Chaim Perelman Professor of Rhetoric and Culture and Nancy C. Hoefs Professor of English
Michael Bernard-Donals is a universally recognized scholar at the intersection of Jewish studies, rhetoric, public memory and culture. He has written 10 books and dozens of essays on topics such as the public memory of the Holocaust and Jewish rhetoric that have proven influential across these disciplines.
Equally well-regarded as a teacher and mentor, Bernard-Donals earned the English department’s Graduate Student Association’s award for excellence in 2000. He has helped direct 31 dissertations in English and guided an additional 70 PhD committees. Today, he is helping launch the Center for Teaching and Research on Writing, which will further refine the university’s writing programs in the coming years.
Bernard-Donals has also served the university in several leadership roles. He was chair of the English department from 2004 to 2008 and director of the Mosse/Weinstein Center for Jewish Studies from 2011 to 2014. As vice provost for faculty and staff for seven years, Bernard-Donals helped relaunch the Cluster Hiring Initiative and the Target of Opportunity program, both designed to recruit and retain top-notch and diverse faculty across the university.
“We nominated Michael Bernard-Donals because he is the faculty member we all aspire to be: a prolific, internationally renowned scholar with five single-authored books and dozens of high-impact articles, a dedicated teacher who has directed or co-directed over 30 dissertations, a champion of faculty governance, and a force for institutional change and inclusive excellence,” says Anja Wanner, chair of the English department.
Lee Rainwater Distinguished Professor of Public Affairs and Economics
Timothy Smeeding is an influential scholar of poverty, its measurement and its effects in the U.S. and around the world. He launched the Wisconsin Poverty Report, the first state-specific assessment of its kind, which has since spread to other states. His research has influenced how the U.S. Census Bureau, the Organization for Economic Cooperation and Development and the European Union measure poverty and income inequality.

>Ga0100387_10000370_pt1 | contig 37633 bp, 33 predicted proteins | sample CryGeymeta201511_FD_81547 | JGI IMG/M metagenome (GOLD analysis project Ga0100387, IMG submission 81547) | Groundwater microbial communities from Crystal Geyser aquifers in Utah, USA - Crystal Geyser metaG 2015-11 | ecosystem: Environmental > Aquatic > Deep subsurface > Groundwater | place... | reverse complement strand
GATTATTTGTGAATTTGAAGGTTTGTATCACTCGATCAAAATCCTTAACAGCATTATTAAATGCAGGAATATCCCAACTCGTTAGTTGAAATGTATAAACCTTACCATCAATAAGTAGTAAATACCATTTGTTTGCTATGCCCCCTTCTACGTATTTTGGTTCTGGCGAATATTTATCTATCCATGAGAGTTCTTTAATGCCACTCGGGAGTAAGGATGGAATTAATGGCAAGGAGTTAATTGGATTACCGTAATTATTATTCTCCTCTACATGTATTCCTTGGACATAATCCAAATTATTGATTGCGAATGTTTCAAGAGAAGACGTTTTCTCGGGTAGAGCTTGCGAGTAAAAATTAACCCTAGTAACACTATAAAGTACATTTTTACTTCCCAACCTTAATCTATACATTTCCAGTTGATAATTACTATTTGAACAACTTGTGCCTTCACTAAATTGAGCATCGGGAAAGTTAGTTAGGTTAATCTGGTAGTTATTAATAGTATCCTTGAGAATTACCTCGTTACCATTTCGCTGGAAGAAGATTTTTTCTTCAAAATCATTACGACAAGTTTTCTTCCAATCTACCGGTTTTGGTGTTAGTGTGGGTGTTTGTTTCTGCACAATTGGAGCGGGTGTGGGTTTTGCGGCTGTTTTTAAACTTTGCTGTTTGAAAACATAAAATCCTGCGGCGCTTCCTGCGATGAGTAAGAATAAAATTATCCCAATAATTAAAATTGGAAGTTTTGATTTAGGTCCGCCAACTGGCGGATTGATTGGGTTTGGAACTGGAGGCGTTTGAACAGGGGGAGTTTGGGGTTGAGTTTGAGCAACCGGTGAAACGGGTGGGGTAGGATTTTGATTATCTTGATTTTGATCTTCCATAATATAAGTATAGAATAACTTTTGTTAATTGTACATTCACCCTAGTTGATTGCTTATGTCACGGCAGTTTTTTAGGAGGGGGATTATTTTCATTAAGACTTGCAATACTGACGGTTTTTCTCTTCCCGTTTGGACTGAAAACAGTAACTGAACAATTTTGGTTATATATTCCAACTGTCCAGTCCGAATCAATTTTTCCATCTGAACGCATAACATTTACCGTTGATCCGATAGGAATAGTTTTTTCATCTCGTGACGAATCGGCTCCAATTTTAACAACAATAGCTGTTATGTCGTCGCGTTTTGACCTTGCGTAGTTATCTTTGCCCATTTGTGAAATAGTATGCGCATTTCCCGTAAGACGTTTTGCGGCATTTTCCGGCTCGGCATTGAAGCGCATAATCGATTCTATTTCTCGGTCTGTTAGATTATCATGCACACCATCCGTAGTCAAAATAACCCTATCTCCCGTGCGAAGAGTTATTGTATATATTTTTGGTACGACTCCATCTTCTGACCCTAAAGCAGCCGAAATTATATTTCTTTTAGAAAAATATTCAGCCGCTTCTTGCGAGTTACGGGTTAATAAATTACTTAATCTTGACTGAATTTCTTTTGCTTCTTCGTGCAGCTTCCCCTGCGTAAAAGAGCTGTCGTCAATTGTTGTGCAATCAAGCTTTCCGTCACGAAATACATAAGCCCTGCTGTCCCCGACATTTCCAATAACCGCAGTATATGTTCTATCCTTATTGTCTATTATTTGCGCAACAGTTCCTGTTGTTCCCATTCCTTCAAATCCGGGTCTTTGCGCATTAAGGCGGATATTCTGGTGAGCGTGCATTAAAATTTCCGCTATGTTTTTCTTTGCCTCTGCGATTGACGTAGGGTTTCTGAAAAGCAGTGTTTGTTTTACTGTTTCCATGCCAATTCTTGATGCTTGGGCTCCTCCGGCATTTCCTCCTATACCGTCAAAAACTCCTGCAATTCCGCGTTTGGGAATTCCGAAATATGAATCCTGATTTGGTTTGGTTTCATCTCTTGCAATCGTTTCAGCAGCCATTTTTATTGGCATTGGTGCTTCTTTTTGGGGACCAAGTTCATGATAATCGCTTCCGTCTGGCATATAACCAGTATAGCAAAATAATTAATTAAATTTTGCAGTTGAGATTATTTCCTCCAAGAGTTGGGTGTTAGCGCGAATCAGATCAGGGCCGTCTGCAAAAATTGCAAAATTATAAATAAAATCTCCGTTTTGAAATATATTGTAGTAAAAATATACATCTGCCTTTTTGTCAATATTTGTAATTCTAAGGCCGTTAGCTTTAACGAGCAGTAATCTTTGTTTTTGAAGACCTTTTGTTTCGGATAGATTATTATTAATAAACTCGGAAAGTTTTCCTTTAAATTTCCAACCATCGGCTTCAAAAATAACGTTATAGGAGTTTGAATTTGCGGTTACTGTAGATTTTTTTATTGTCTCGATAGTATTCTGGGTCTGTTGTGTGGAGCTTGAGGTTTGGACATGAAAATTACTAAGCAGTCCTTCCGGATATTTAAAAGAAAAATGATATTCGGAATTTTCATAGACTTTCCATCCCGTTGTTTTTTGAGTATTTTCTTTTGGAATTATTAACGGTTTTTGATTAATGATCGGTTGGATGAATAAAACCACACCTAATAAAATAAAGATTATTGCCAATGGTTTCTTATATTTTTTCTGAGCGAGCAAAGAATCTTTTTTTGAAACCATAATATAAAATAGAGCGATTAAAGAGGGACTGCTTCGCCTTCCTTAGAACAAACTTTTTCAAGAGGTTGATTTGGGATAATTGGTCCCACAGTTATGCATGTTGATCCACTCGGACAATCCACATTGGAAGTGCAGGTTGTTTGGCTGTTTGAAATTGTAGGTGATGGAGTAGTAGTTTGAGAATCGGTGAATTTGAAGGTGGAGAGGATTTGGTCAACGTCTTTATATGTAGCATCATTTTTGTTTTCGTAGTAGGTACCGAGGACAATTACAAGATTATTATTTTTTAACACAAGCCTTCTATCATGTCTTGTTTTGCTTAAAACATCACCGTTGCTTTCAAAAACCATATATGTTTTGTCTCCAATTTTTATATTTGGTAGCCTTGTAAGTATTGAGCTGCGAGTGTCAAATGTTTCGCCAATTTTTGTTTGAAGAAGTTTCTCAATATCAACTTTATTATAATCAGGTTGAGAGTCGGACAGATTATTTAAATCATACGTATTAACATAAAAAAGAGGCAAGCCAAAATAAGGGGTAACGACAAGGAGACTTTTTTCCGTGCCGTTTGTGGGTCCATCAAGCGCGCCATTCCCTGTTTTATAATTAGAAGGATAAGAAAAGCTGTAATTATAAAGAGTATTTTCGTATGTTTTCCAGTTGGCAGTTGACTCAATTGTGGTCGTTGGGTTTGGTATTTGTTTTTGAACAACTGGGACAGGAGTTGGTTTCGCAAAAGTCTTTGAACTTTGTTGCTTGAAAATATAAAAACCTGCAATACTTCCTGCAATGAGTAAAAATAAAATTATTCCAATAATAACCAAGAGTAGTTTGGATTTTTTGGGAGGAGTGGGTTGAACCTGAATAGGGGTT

Smeeding’s research has always stayed timely. He has helped measure the impact of the SNAP (Food Stamps) program, tracked the outcomes of the Great Recession and, most recently, analyzed the effects of the COVID-19 pandemic on inequality and life outcomes.
For seven years, Smeeding served as director of the Institute for Research on Poverty at UW–Madison. Smeeding also secured a Federal Statistical Remote Data Center for Wisconsin, ensuring access to crucial data for UW–Madison researchers. And he has directly helped governments in Wisconsin and New York better understand and serve their citizens.
“Professor Tim Smeeding is one of the leading poverty scholars and researchers in the world, and he brings great passion and relatability to his work. Professor Smeeding is also a tireless advocate for public policy education and has been a leader of the La Follette School’s recent and highly successful efforts to bring public policy teaching to UW–Madison undergraduate students,” says Susan Yackee, director of the La Follette School of Public Affairs.